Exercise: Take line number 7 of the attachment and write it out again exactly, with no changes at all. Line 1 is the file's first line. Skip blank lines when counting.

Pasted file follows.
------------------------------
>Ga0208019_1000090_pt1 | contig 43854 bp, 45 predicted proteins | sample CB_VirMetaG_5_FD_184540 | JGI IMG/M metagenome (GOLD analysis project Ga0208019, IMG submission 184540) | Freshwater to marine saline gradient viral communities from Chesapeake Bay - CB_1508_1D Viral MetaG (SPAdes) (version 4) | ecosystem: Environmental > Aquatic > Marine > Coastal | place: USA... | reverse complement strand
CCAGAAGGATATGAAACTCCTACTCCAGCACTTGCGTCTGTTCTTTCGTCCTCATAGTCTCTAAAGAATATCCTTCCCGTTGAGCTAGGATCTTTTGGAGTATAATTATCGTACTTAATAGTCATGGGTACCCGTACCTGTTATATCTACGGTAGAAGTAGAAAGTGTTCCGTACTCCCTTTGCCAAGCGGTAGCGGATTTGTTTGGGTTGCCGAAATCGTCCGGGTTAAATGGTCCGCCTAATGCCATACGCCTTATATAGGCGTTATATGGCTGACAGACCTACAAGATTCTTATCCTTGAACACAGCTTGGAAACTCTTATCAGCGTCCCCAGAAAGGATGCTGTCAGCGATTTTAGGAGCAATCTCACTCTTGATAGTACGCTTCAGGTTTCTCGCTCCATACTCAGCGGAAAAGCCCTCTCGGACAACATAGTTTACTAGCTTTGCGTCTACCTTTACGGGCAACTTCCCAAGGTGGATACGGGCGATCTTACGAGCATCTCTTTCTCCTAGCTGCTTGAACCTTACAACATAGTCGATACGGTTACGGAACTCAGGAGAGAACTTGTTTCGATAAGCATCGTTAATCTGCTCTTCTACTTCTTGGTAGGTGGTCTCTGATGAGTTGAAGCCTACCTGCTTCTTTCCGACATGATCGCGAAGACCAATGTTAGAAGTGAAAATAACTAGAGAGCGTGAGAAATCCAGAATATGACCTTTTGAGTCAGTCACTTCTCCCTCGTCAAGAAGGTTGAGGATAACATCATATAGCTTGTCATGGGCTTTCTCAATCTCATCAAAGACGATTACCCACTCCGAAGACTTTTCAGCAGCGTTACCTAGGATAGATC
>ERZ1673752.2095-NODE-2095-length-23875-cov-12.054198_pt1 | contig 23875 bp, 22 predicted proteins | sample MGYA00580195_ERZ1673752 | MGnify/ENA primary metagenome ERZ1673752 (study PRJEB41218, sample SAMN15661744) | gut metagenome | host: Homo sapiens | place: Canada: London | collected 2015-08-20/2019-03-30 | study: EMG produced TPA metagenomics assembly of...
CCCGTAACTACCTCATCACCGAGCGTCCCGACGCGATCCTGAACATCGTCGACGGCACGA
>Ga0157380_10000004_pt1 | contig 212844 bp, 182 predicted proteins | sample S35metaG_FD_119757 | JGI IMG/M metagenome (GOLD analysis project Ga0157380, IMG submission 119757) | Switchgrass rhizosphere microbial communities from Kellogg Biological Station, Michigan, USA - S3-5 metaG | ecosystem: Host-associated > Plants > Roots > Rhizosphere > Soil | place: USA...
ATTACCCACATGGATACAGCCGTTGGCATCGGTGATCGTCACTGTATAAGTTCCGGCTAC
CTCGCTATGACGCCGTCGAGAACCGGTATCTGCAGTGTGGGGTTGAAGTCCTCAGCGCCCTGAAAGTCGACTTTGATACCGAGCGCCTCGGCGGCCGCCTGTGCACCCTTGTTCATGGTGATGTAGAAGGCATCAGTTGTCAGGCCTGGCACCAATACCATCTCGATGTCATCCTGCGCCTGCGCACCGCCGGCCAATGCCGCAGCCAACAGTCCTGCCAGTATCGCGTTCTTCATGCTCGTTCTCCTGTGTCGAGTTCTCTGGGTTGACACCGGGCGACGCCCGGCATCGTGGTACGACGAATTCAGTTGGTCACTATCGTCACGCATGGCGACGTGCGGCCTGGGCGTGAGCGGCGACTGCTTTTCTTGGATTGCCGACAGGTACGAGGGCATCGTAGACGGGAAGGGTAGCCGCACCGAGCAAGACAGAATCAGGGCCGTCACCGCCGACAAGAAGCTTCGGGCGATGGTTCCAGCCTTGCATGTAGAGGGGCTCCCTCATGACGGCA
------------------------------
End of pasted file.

CTCGCTATGACGCCGTCGAGAACCGGTATCTGCAGTGTGGGGTTGAAGTCCTCAGCGCCCTGAAAGTCGACTTTGATACCGAGCGCCTCGGCGGCCGCCTGTGCACCCTTGTTCATGGTGATGTAGAAGGCATCAGTTGTCAGGCCTGGCACCAATACCATCTCGATGTCATCCTGCGCCTGCGCACCGCCGGCCAATGCCGCAGCCAACAGTCCTGCCAGTATCGCGTTCTTCATGCTCGTTCTCCTGTGTCGAGTTCTCTGGGTTGACACCGGGCGACGCCCGGCATCGTGGTACGACGAATTCAGTTGGTCACTATCGTCACGCATGGCGACGTGCGGCCTGGGCGTGAGCGGCGACTGCTTTTCTTGGATTGCCGACAGGTACGAGGGCATCGTAGACGGGAAGGGTAGCCGCACCGAGCAAGACAGAATCAGGGCCGTCACCGCCGACAAGAAGCTTCGGGCGATGGTTCCAGCCTTGCATGTAGAGGGGCTCCCTCATGACGGCA